Its story is a form of fantasy. 50 Cent’s popularity was steeply declining after the mixed reception to his 2007 album Curtis and his commercial loss to rival Kanye West’s Graduation released on the same day, signaling for many a symbolic death of gangsta rap. Blood on the Sand represents in 2010 a nostalgic return to 2000s gangsta rap at its most baroque: grimy settings, sexist machismo, blatant violence, hyperbolic posturing. The game serves as escapist power fantasy specifically designed for 50 Cent, what writer Grant Howitt for Look, Robot identifies as “a love story” of G-Unit members showering their hero with undivided praise. Since the game pairs 50 Cent with one of three possible G-Unit teammates, these secondary characters never actually meet one another outside of cutscenes. Tony Yayo, Lloyd Banks, and DJ Whoo Kid thus record lines addressing 50 Cent, but 50 Cent can record all his lines in one fell swoop by responding without addressing his teammates by name. The effect is that all dialogue from G-Unit is in the service of helping or responding specifically to 50 Cent, as though they have no other interests of their own besides boosting the ego of their fellow rapper. In a new decade that has since moved on from the music of 50 Cent, Blood on the Sand functions as a glorified advertisement and fantasy revolving around the fading celebrity.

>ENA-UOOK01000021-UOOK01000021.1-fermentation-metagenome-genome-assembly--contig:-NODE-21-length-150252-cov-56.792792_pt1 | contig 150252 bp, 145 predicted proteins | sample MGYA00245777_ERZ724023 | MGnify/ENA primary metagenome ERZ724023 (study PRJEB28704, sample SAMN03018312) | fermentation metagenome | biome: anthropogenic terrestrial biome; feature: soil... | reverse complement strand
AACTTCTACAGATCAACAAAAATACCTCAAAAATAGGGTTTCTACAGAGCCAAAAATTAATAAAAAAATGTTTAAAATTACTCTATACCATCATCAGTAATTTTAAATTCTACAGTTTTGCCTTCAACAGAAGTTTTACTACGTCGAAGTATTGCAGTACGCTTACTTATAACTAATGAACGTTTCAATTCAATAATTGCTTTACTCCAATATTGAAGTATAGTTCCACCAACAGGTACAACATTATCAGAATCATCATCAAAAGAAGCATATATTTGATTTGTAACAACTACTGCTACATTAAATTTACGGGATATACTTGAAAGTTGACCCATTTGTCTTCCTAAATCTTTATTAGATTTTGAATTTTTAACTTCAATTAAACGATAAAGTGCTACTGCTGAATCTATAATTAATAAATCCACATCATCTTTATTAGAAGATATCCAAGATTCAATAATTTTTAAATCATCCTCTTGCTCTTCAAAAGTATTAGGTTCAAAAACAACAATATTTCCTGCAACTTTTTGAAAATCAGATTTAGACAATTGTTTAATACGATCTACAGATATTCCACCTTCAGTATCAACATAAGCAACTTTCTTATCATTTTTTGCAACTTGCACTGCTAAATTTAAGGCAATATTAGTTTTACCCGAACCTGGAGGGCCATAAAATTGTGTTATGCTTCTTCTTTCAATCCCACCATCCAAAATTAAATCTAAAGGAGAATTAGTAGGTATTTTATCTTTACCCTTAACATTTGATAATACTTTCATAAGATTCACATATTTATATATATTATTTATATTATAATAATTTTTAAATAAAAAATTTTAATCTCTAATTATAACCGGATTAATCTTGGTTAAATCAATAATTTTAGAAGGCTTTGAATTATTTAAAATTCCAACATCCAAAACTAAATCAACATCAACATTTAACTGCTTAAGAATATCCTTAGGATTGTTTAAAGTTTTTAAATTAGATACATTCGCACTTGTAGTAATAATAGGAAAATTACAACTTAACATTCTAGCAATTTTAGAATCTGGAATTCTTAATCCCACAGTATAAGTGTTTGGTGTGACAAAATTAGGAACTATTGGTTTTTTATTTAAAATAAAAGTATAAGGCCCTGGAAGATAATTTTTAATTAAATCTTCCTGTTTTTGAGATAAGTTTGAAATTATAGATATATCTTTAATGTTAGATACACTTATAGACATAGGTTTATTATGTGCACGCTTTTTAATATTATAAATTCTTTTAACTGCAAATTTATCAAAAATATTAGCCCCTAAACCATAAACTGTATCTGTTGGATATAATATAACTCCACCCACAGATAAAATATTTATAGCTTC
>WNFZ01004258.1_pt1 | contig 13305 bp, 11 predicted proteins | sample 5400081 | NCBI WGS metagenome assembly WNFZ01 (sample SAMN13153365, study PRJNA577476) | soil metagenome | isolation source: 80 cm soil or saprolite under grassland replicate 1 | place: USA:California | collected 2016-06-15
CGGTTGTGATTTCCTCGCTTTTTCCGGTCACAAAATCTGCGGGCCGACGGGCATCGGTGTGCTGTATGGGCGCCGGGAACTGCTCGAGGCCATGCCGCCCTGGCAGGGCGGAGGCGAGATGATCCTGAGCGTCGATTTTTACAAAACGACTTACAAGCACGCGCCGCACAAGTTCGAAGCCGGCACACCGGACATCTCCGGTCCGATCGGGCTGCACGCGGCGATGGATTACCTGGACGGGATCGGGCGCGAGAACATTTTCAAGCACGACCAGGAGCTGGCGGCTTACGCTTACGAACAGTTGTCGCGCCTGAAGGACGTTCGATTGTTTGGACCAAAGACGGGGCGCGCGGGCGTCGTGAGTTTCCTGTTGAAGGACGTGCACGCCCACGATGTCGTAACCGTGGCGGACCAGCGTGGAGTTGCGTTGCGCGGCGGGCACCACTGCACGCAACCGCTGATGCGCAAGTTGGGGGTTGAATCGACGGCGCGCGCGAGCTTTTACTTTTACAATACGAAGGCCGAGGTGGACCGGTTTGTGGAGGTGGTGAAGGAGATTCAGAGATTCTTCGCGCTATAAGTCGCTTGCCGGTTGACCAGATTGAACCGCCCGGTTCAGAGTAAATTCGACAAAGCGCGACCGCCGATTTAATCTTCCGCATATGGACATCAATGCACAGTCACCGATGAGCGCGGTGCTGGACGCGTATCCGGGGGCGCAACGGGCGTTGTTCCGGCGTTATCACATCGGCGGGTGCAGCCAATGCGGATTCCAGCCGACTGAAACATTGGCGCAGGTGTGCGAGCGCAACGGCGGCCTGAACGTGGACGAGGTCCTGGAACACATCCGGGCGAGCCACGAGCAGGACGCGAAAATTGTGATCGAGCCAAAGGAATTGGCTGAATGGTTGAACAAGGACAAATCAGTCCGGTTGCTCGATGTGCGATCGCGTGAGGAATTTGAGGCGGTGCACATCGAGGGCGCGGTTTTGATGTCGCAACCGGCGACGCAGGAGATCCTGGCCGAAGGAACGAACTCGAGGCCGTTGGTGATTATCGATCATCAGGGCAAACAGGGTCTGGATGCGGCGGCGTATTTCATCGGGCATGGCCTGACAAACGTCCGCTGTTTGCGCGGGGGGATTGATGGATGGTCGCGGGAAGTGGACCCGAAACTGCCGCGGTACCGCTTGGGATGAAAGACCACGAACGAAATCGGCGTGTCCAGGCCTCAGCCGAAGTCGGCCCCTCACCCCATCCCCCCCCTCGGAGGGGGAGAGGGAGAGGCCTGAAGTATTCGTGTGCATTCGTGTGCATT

Read the full column at Haywire Magazine.